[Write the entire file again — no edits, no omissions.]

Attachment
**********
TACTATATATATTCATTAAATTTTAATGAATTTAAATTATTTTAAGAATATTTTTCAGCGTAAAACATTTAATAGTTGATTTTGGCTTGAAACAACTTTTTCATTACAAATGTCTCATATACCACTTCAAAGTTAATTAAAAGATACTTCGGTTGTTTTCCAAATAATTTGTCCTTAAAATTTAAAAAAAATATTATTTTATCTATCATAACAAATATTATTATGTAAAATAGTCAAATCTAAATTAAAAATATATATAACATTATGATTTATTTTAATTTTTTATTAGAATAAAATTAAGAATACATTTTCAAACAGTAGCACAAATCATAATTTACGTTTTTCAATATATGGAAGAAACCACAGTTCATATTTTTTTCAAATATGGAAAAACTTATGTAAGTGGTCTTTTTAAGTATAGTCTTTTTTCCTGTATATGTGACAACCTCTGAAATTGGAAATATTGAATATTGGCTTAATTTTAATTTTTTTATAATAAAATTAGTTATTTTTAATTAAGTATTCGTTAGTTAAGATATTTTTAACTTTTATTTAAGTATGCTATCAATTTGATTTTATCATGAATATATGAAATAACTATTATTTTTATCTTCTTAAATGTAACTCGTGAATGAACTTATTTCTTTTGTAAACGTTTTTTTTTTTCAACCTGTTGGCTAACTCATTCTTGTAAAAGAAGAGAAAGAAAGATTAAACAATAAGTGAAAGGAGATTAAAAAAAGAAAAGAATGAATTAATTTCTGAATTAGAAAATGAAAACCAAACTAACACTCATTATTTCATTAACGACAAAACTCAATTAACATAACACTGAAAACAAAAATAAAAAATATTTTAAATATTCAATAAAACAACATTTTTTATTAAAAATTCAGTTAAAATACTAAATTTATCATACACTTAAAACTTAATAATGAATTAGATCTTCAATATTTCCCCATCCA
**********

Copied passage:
TACTATATATATTCATTAAATTTTAATGAATTTAAATTATTTTAAGAATATTTTTCAGCGTAAAACATTTAATAGTTGATTTTGGCTTGAAACAACTTTTTCATTACAAATGTCTCATATACCACTTCAAAGTTAATTAAAAGATACTTCGGTTGTTTTCCAAATAATTTGTCCTTAAAATTTAAAAAAAATATTATTTTATCTATCATAACAAATATTATTATGTAAAATAGTCAAATCTAAATTAAAAATATATATAACATTATGATTTATTTTAATTTTTTATTAGAATAAAATTAAGAATACATTTTCAAACAGTAGCACAAATCATAATTTACGTTTTTCAATATATGGAAGAAACCACAGTTCATATTTTTTTCAAATATGGAAAAACTTATGTAAGTGGTCTTTTTAAGTATAGTCTTTTTTCCTGTATATGTGACAACCTCTGAAATTGGAAATATTGAATATTGGCTTAATTTTAATTTTTTTATAATAAAATTAGTTATTTTTAATTAAGTATTCGTTAGTTAAGATATTTTTAACTTTTATTTAAGTATGCTATCAATTTGATTTTATCATGAATATATGAAATAACTATTATTTTTATCTTCTTAAATGTAACTCGTGAATGAACTTATTTCTTTTGTAAACGTTTTTTTTTTTCAACCTGTTGGCTAACTCATTCTTGTAAAAGAAGAGAAAGAAAGATTAAACAATAAGTGAAAGGAGATTAAAAAAAGAAAAGAATGAATTAATTTCTGAATTAGAAAATGAAAACCAAACTAACACTCATTATTTCATTAACGACAAAACTCAATTAACATAACACTGAAAACAAAAATAAAAAATATTTTAAATATTCAATAAAACAACATTTTTTATTAAAAATTCAGTTAAAATACTAAATTTATCATACACTTAAAACTTAATAATGAATTAGATCTTCAATATTTCCCCATCCA